Retail is evolving rapidly, both in stores and behind the scenes, in the warehouses, depots and offices that support stores, or that deliver ecommerce services. What we see only forms a small portion of the wider workforce running store operations, handling supply chain logistics, and managing marketing, finance and the running of the business.
This has only been exaggerated with the shift to online retail, accelerated by the COVID-19 pandemic. In 2019, ecommerce made up roughly 13.8% of total retail sales. By 2021, that had risen to 19.6%, and now sits at an estimated 21%.
In every part of retail, technology is transforming the business. AI is helping retailers deliver targeted offers and services, both in the store and – at scale – online. Meanwhile, data-driven demand forecasting and automated inventory management are helping retailers optimize their operations, reduce risks and streamline their costs.
New data-driven, digitally enhanced retail (and logistics) sectors demand new skills. The British Retail Consortium, the trade association of the UK retail industry, estimates that digital skills are now needed in 79% of retail roles, yet 62% of business leaders say they can’t find people with the right experience. An industry going through rapid and far-reaching digital transformation is struggling to find the talent it needs to make that work.
Finding quality talent
Of course, recruitment poses difficulties across nearly every sector. In the UK, the Chartered Institute of Personnel and Development’s Summer 2022 Market Outlook noted that 78% of employers with vacancies report having roles that were hard to fill. The position is particularly challenging in retail. A recent report from Korn Ferry in the US found that 94% of retailers were finding it difficult to fill vacant roles, with 32% mentioning significant challenges.
The seasonality of retail means that high-volume recruiting is a necessity; companies gearing up for the key sales periods need to find, screen and hire thousands of workers within a short timeframe. They won’t all be in the right location or have the skills or experience desired. What’s more, it’s growing ever more competitive. Retailers are often recruiting from a limited talent pool, with candidates looking at other roles even throughout the hiring process. “Ghosting”, where candidates drop out with no warning, is a growing problem. HR managers are often receiving tons of applications, yet those applicants could be chasing a dozen or more jobs simultaneously, and may or may not have the skills and experience to fill the role.
Solutions to the recruitment challenge
What can retail organizations do to get the talent (and especially digital skills) they need to thrive?
Retail organizations can do more to build up local talent pools. By being proactive and maintaining a database of potentially interested candidates, they can get a head start when it’s time to scale up hiring. This pool might include candidates who have previously applied or been referred for jobs, ‘silver medalist’ candidates who just missed out on one, and candidates who have engaged with the company through events, social media or careers enquiries. Candidates who applied for a position in one location could be approached for a position in another, and even company leavers could be added to the pool. Ideally, this process needs to be ongoing, encompassing employee networks, social media activities and real-world forums, conferences and workshops.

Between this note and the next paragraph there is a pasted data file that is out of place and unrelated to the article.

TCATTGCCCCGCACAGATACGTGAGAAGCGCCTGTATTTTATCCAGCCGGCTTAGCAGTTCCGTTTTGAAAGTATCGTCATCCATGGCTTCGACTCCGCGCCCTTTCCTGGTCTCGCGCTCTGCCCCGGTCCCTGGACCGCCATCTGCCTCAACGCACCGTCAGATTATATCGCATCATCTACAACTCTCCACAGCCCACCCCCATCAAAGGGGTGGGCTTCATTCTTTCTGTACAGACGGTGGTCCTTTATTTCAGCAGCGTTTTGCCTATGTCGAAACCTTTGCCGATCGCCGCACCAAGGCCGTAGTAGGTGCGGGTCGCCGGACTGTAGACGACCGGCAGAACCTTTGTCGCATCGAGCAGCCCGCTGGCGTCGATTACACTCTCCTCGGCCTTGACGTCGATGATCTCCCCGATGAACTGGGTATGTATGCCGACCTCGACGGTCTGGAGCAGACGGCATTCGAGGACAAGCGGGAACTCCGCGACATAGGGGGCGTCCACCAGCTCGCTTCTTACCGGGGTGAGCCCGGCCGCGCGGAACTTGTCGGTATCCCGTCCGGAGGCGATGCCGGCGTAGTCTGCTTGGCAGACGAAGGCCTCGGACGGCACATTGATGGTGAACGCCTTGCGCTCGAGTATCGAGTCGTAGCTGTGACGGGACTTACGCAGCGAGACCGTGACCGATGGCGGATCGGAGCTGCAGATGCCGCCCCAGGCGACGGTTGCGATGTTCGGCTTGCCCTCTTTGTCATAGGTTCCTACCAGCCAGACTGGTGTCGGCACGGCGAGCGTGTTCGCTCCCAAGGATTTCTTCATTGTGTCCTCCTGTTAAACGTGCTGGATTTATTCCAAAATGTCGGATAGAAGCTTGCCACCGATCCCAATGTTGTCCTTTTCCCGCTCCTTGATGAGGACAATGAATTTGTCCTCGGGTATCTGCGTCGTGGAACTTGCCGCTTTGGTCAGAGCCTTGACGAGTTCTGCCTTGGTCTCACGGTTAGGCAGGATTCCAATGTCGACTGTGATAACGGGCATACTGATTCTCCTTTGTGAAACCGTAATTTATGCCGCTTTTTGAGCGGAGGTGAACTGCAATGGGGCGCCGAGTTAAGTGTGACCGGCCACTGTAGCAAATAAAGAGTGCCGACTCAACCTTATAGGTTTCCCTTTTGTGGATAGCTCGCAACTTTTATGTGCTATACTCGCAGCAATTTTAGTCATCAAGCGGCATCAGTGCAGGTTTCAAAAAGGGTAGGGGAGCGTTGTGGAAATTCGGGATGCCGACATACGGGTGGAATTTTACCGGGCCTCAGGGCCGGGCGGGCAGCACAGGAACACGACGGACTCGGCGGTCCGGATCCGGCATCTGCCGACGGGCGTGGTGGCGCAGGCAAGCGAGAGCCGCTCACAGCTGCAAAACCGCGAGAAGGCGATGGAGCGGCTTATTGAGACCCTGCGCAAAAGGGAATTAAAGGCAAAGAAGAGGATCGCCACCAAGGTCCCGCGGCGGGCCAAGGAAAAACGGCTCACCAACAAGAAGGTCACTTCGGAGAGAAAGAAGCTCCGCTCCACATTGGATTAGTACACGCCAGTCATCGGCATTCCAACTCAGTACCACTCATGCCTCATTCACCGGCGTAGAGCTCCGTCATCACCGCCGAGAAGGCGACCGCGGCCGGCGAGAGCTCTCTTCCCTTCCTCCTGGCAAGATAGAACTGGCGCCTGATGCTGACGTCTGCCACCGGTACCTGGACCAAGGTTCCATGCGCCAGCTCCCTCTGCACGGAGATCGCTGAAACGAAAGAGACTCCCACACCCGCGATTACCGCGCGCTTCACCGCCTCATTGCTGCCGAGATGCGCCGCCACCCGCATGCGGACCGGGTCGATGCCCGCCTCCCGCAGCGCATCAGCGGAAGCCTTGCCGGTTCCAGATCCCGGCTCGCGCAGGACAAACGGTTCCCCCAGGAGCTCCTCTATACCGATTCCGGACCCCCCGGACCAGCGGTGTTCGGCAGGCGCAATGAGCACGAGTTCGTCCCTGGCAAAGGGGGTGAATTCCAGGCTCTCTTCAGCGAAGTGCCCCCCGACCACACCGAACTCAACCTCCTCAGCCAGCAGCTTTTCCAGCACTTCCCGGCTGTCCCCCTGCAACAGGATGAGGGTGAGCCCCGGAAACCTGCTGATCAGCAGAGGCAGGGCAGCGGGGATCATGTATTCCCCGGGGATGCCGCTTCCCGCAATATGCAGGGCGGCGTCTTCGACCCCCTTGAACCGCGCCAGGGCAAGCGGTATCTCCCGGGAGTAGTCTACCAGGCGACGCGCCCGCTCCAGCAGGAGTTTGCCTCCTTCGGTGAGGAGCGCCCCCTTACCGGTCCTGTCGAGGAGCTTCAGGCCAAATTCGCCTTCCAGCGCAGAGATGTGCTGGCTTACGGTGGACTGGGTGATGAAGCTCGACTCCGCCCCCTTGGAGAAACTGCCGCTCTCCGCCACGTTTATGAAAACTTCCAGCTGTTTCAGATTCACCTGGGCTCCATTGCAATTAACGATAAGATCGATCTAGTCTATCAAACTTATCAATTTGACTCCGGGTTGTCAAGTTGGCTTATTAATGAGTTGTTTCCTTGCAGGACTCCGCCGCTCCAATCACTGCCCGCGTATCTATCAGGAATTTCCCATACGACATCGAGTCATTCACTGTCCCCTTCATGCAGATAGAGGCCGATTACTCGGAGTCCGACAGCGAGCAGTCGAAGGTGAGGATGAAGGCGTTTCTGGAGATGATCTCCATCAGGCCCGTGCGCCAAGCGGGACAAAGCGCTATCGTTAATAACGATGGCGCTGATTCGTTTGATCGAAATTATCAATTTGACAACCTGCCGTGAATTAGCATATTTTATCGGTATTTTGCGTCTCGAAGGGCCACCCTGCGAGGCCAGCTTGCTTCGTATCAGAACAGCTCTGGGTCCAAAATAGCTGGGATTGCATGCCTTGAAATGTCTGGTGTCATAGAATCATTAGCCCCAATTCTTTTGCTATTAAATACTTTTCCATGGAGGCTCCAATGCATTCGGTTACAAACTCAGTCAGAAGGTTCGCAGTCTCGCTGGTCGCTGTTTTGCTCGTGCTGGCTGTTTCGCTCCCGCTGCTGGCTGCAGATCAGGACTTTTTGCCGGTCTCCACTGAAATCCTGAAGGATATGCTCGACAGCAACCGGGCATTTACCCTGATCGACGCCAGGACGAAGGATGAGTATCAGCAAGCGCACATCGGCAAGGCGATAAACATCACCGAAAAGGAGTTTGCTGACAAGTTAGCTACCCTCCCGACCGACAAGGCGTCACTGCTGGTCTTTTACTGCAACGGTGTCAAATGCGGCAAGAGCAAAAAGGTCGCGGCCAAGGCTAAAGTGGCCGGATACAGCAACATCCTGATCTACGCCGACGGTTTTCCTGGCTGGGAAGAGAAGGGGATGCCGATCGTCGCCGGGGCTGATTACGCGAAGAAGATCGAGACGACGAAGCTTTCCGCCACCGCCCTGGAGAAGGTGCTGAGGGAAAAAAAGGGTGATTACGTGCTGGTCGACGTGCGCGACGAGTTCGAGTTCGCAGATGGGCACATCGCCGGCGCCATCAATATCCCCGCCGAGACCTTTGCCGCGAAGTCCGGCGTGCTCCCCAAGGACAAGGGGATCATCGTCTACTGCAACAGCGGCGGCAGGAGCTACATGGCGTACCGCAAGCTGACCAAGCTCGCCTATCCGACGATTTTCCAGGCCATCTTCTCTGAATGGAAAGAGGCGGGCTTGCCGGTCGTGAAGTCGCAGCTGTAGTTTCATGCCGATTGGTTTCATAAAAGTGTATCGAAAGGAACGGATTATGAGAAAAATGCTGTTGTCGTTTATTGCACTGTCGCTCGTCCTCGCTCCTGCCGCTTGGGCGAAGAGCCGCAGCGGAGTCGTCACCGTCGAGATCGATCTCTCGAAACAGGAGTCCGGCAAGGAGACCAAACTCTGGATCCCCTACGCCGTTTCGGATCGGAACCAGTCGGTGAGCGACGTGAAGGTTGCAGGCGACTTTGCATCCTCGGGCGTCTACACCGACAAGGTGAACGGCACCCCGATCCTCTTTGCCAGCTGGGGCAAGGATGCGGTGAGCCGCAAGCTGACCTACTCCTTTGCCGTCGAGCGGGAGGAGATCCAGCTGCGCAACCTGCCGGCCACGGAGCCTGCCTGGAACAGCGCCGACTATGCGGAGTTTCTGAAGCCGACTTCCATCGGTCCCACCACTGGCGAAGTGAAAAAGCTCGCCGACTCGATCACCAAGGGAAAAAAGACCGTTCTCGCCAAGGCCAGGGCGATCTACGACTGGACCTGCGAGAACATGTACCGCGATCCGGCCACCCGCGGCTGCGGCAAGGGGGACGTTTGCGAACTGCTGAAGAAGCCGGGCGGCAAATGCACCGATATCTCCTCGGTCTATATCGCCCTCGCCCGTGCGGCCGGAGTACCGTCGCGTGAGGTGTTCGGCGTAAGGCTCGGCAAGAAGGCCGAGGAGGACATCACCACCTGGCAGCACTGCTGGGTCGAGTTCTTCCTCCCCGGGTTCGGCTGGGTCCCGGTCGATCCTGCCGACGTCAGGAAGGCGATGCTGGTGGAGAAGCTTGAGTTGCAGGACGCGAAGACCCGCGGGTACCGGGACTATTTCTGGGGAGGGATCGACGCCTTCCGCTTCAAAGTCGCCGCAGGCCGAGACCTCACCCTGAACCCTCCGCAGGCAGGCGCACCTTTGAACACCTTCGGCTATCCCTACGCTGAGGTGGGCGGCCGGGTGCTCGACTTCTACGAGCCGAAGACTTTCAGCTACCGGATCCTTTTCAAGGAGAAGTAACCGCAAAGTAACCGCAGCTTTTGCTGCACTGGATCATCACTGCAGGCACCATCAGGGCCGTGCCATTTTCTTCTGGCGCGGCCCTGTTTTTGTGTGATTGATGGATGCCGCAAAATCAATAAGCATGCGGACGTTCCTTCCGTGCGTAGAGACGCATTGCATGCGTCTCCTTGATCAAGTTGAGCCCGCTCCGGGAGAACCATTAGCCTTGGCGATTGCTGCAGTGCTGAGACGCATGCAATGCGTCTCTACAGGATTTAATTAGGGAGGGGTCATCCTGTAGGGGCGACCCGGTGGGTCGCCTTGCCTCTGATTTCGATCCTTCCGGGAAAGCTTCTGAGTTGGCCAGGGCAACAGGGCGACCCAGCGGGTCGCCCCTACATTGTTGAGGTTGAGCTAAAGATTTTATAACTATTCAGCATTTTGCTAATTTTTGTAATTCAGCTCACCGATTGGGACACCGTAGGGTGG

Basically, when the holiday season comes along, you need to have a good number of relevant candidates in your talent pool, ready to go.
AI, applied to talent pool data, can help businesses identify top candidates at significantly faster rates. Automating recruitment processes, such as grouping and pre-screening candidates, running checks, scheduling interviews and personalizing messages, can speed up tasks and allow HR teams to focus their energies elsewhere. Chatbots can handle queries and communications that might otherwise slow the process down.
Organizations and workers can be wary of bringing AI into recruitment, but Beamery’s Talent Index found that many respondents in the retail sector see the positives. 36% believe that using AI in recruitment can help companies identify suitable candidates more efficiently, while 40% think it could make the overall process quicker. What’s more, experience shows it works. One of Beamery’s global ecommerce customers has described how using AI-driven tools and a candidate pipeline has seen candidate engagement rise by up to 30% over previous platforms, and helped them source a larger, more relevant talent pool faster.
A holistic approach to talent management
A Talent Lifecycle Management platform gives retail organizations the tools they need to take a more proactive approach to recruitment, evaluating candidates based on the skills they have and their potential to learn new ones, so that they can develop within their careers and fill the key skill gaps within the company. It enables businesses to set up pipelines of ‘warm’ candidates and keep those candidates engaged, so that when the right role or the next wave of recruitment happens, retail businesses can get the employees they need faster.
Some Beamery users have created reports that identify the location of talent, letting them not only align roles based on location but, with the combinations of skills insight and a better understanding of where the availability of talent is low, work out where more engagement and marketing is needed. Going beyond the traditional remit of HR, they can show where there is a potential future workforce, and hence where more investment (such as training facilities and even additional warehousing) could be located.